For many years, they have been the majestic flap flap of the sea. Now, it could be time to welcome a stingray into your life. If you have a passion for aquatic animals and the time to care for one, could it be time to welcome a stingray as a pet?
Did you know that stingrays are close relatives of sharks? Yes, they are also a relative or guitarfish, skates, and sawfish. Thankfully, they aren’t as dangerous as many people believe they don’t come waving their stingers and usually need to be highly annoyed before someone gets stung. Stingrays also periodically shed their barbs, meaning that owners need to get used to finding discarded ones at the bottom of the tank. They have a special sensor on their head that helps them to detect electrical impulses in the water, so they are ready for anything that swims their way.
Many people believe that stingrays live in saltwater, but they actually live in freshwater. They are very sensitive to certain aspects in the water, such as nitrate, nitrite, and ammonia. They need pristine water conditions to survive, but stingrays don’t help themselves. They produce a lot of ammonia, meaning stingrays need plenty of water changes and filtration in their tank. Stingrays have optimum temperatures depending on their size, with most benefiting from up to 50% water changes each week. As if that wasn’t enough, you can’t use tap water. Owners need to make sure the water is treated before adding it to the tank.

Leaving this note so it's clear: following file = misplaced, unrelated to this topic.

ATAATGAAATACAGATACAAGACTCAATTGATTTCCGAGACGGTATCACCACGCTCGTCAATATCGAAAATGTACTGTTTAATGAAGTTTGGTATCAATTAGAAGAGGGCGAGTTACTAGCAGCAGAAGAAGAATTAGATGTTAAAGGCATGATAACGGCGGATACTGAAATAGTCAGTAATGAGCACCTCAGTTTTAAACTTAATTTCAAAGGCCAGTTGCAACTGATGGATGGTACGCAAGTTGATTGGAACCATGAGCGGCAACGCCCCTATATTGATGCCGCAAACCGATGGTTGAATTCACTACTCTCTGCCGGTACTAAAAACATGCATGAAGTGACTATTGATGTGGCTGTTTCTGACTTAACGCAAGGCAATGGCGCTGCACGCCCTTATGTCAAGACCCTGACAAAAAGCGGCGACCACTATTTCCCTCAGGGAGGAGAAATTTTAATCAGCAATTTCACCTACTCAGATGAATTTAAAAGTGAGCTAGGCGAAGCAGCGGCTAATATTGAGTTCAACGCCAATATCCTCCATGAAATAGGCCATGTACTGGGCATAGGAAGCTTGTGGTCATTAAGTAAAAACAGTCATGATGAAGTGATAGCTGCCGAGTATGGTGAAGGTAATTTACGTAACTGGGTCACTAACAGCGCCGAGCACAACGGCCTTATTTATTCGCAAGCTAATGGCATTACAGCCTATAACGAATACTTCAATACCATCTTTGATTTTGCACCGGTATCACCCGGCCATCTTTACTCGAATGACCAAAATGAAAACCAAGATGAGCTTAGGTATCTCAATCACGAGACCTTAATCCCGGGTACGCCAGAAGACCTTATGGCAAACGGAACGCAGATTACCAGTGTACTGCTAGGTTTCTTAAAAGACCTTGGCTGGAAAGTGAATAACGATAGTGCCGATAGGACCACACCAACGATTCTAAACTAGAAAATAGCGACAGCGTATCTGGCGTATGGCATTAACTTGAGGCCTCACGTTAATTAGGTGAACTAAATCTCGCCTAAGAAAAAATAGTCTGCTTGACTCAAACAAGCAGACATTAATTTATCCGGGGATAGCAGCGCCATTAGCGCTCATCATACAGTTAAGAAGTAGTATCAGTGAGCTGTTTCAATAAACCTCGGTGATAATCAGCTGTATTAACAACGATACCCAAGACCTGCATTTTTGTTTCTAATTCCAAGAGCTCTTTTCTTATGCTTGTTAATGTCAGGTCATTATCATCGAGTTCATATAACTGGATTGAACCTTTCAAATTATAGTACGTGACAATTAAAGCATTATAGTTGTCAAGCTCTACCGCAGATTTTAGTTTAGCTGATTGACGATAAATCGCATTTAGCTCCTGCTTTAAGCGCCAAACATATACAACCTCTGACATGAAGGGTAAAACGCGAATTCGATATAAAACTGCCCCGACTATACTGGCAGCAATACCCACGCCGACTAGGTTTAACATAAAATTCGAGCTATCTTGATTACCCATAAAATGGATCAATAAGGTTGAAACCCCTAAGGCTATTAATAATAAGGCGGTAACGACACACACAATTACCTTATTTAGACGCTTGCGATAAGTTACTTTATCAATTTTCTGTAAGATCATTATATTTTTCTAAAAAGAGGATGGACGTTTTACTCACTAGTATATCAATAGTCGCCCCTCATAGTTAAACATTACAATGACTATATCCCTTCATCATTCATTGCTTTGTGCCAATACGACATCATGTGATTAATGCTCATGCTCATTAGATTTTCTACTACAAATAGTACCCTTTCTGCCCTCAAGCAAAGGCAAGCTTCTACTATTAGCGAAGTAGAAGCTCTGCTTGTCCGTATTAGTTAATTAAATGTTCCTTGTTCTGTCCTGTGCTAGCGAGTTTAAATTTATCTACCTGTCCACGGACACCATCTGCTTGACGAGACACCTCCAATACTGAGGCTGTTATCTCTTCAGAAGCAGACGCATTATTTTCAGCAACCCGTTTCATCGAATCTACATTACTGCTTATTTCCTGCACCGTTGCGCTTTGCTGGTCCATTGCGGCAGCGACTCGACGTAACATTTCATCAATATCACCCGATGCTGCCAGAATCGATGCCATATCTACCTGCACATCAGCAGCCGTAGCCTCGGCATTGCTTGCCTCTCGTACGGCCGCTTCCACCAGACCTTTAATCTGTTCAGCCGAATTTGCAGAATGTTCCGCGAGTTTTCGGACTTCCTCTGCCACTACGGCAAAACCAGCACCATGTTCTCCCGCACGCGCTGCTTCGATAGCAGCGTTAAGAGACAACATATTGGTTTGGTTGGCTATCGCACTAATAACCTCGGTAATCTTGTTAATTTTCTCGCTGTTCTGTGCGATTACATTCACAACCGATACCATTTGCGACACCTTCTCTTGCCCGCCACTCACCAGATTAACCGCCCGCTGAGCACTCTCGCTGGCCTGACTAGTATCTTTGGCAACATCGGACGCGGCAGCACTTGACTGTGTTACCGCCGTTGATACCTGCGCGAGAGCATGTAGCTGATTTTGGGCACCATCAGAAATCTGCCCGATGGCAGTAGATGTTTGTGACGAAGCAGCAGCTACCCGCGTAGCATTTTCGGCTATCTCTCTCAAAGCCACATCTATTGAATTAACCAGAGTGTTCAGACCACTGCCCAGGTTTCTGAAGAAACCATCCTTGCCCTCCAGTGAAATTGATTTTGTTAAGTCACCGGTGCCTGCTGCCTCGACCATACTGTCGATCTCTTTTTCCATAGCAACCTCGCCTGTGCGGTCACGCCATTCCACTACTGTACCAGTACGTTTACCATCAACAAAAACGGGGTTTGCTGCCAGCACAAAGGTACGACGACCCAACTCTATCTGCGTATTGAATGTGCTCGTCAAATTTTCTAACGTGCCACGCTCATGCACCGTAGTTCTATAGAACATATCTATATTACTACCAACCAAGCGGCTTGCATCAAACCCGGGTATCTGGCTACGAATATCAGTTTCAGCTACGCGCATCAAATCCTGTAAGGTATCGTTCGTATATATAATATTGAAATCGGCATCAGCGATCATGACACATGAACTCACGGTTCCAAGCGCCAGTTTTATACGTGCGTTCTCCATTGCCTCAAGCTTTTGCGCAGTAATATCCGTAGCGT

Creating the environment
When it comes to housing your stingray, the general rule is the bigger, the better. As they live at the bottom, you don’t need an overly tall tank unless you plan on keeping other fish with your stingray. 90-gallon tanks can be used for young stingrays, but they should be upgraded to at least 180 gallons as they grow older. Plus, decorations need to be smooth and free from any sharp edges, while fine sand is best for the bottom of the tank. Stingrays are bottom-dwelling fish. They have sensitive skin that can easily be damaged by rocks or other ornaments.
Keep them fed
Stingrays are carnivores. This means they need meat to survive, with many thriving on a diet of blackworms, earthworms, white fish, shrimp, and bloodworms. Amazingly, they can be trained to eat from tweezers or by hand, but they need to settle into their new environments and start accepting the food before they can learn these tricks. If you don’t have access to fresh or frozen food for stingray, there are also several pellets that have been specially designed for bottom-feeding fish.
While it might be easy to think of them out there in open waters, it turns out that you can keep a stingray as a pet, too. They aren’t the easiest of pets to keep, but experienced aquatic enthusiasts could have all the skills they need already.